A few pages of excerpt from Mark Waldrep's upcoming publication "Music and Audio: A User Guide to Better Sound" , 20 concise facts about MQA


Worth reading!

Unfortunately it wasn’t.

I bought into Mark’s kickstarter, but like so many projects the goal posts have moved from whence they used to be. I hope there is still some good value info this book, but I’m so over the MQA debate without hearing it for myself on a fully MQA stream capable setup that its just another chapter as far as I am concerned.

I think he was entering a competition: “How many half-truths can you fit in a chapter?”

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Wow some vitriolic responses here. I read it and thought that it stacked up with my own research. So what are these half truths and falsehoods of which you speak? Btw I have a full MQA decoding system and I use Tidal - so I’d like to think I’m unbiased.

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Perhaps you should ask yourself a different question. Was there anything new there? Did you learn anything? What I would like to see in these commentaries is balance. Because what he said could be interpreted as all bad. MQA themselves give a picture of “all good”. We are all sensible enough to know it sits somewhere in the middle, exactly where depends on what matters to the various players, us included. I am comfortable in the knowledge that MQA won’t suit all. What I won’t do is waste effort convincing them they are wrong. I do wish they would afford me the same respect!

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Actually there’s nothing new here. If MQA can deliver up to 17 bit 96kHz after it get decoded then an 18 bit 96kHz FLAC will deliver equal and slightly smaller bandwidth then MQA.

The best part is it is immediately compatible with almost all playback devices out there without special decoding method. As for ‘de-blurring’ again there’s nothing special, minimum phase filters have been available for many years, it is up to recording studio and DAC manufacturers to implement it. It looks like there will be more and more people starting to voice up and I foresee it not going to be good for them.

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I don’t see any upside with MQA. I’d rather have straight up FLAC that doesn’t demand that I switch off all DSP, etc. I’ve listened to a MQA vs. Redbook of the same album and to me there is a difference but that’s just it… a difference not necessarily an improvement. Much ado about nothing.

If I could play fully decoded MQA with DSP in the chain then I’d be more ambivalent about it. As it is it doesn’t and therefore it actually detracts from my enjoyment. If Roon did the full decode then my Mytek DAC wouldn’t be getting fully utilised.

You can have DSP with MQA. Just not upstream of the first unfold! So there is scope for manufacturers to come up with solutions and I have no doubt they will.

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So something like Roon does the first unfold, DSP applied and then the remaining unfolds done by the Mytek Brooklyn (for example) to get the 17bit resolution. Correct? Guess this explains the mammoth thread on Roon doing the first unfold.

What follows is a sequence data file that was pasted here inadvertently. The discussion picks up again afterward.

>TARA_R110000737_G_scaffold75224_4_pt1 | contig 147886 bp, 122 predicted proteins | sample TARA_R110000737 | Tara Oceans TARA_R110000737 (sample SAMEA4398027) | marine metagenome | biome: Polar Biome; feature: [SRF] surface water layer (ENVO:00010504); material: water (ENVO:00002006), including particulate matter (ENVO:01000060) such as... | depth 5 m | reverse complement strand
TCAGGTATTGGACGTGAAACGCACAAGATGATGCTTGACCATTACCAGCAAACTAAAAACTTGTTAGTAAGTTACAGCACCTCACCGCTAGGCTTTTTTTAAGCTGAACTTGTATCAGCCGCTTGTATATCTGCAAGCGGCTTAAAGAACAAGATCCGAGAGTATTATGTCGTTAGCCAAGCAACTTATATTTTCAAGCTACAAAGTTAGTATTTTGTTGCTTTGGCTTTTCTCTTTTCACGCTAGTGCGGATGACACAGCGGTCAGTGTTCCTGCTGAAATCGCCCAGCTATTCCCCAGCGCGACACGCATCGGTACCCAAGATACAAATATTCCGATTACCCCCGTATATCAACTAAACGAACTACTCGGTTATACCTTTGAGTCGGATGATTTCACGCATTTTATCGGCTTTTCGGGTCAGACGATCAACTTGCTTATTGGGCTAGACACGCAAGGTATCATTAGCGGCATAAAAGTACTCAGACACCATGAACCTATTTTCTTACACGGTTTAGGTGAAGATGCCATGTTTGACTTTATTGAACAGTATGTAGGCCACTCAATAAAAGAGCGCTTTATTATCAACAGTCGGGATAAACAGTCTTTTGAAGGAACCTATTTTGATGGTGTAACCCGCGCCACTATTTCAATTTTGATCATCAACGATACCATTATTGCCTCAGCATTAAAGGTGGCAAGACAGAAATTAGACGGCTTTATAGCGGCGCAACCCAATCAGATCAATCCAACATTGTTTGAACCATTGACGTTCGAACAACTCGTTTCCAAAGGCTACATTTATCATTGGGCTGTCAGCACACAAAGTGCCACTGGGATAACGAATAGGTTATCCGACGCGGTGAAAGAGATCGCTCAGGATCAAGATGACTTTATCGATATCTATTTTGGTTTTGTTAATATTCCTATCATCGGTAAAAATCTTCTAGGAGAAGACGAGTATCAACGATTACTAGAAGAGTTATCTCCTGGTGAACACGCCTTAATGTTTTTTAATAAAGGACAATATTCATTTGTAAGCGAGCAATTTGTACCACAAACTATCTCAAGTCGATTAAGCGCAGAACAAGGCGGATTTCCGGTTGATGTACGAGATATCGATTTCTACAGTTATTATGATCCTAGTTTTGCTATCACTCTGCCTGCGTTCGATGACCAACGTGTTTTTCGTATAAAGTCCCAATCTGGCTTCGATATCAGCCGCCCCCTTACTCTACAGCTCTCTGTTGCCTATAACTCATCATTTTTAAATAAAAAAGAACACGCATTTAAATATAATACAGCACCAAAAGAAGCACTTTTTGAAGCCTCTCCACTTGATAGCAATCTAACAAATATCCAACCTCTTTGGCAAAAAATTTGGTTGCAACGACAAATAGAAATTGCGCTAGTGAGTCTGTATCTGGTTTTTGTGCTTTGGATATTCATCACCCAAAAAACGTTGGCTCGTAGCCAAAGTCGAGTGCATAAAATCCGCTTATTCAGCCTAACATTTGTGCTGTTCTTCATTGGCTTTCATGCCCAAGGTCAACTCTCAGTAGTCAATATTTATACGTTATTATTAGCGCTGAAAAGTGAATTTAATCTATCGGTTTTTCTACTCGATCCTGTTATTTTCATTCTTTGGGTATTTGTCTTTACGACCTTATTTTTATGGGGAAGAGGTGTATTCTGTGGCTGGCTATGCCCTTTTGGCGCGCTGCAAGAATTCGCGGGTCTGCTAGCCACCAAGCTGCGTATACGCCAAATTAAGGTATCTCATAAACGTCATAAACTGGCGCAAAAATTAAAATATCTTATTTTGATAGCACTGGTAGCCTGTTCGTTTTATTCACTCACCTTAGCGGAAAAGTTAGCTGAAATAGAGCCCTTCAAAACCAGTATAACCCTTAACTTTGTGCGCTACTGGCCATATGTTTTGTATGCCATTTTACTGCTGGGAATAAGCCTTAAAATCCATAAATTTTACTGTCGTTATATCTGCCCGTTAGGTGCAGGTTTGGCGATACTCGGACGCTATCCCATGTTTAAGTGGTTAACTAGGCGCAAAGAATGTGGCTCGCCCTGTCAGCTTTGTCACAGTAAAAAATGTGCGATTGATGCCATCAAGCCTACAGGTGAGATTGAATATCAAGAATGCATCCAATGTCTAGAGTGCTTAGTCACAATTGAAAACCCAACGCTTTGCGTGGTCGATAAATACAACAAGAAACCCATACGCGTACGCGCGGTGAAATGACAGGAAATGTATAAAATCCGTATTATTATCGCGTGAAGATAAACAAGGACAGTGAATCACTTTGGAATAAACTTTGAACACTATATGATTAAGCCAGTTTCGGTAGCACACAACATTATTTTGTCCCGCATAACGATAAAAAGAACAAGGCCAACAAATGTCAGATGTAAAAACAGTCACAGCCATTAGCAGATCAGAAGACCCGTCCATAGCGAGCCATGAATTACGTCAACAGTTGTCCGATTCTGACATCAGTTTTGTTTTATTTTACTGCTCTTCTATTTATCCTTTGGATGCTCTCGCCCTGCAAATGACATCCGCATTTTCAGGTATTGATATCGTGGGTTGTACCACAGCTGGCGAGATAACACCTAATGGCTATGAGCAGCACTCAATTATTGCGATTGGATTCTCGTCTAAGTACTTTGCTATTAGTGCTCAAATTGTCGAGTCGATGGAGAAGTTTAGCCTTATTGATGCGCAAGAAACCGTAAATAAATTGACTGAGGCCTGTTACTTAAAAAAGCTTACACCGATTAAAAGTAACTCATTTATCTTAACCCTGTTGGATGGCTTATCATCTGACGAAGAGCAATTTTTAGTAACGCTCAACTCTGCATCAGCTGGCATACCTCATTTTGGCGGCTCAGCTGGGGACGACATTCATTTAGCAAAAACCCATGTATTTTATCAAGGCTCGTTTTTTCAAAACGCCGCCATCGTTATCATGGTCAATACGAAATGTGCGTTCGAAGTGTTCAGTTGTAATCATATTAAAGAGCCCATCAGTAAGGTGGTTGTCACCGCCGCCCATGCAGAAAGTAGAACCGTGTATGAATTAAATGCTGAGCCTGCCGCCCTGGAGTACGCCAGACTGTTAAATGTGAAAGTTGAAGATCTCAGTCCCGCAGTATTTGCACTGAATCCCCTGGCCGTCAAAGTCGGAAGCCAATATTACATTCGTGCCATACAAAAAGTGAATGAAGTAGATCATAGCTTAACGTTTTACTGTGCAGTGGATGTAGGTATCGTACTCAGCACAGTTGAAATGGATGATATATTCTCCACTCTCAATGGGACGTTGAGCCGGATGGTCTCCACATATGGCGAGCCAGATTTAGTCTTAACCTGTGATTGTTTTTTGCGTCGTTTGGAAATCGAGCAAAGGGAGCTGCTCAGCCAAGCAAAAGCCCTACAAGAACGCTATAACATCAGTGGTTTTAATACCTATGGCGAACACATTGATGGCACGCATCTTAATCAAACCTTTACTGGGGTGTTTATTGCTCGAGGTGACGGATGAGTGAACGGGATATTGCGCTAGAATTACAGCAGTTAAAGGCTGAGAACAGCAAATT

Given that DSP can only happen between after the first unfold and the subsequent unfolds, it makes DSP implementation very restrictive. All these have to happen between the ‘envelope’ of MQA processing. So I don’t see any form of DSP from other manufacturer will work unless MQA does DSP processing in their own consoles.

Yes, but the problem with this type of implementation is DSP has to happen between the MQA ‘envelope’, not after going to the DAC. It is in between the two unfolds! Problem with this, what kind of DSP is tolerable and which is not without upsetting the subsequent unfold? We don’t know. For manufacturers to insert a DSP between the two unfolds is very challenging; they need to have all the MQA processing in one black box, everything has to happen inside and not external.

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In which case the really obvious question is: is it worth all the time/effort/hassle??

If the deblurring can be apply at A/D stage, and 17 bit resolution is enough, as point 6 said, just pack it into 17/18 bit 96kHz FLAC then everyone can be benefited from improved audio and saving bandwidth without hardware and software support just like XRCD played on Ordinary CD player. MQA just a new cash cow from licensing.


I’m trying very hard to be balanced in my opinion on MQA but I’m rapidly running out of reasons for why its a good idea. Thus, the only conclusion I’m coming to at the moment is the same as yours.

The positive I took out of the pages was that he wasn’t attacking Bob Stuart. There’s enough of that going around. Bob isn’t Meridian. Meridian is majority owned by a pretty large conglomerate and has to fit their business interests.

So, technically, there wasn’t much new - it was a summary of many of the arguments that have been raised against MQA. It wasn’t balanced - but he states his position. He is unconvinced by MQA. So I wouldn’t expect it to be. But I am glad he didn’t take the easy (and lazy) option of shooting the messenger.

Yes and Bob pipped him to the post…

Exactly, there’s nothing revolutionary about this technology. It will be justifiable for licensing if it is only way it can be done, unfortunately it doesn’t.

Remember Mark Waldrep is one of the frontiers joined Meridian and Bob Stuart DVD-Audio alliance, I believe Mark making his conclusion about MQA based on technical standpoints plus recording industry ecology.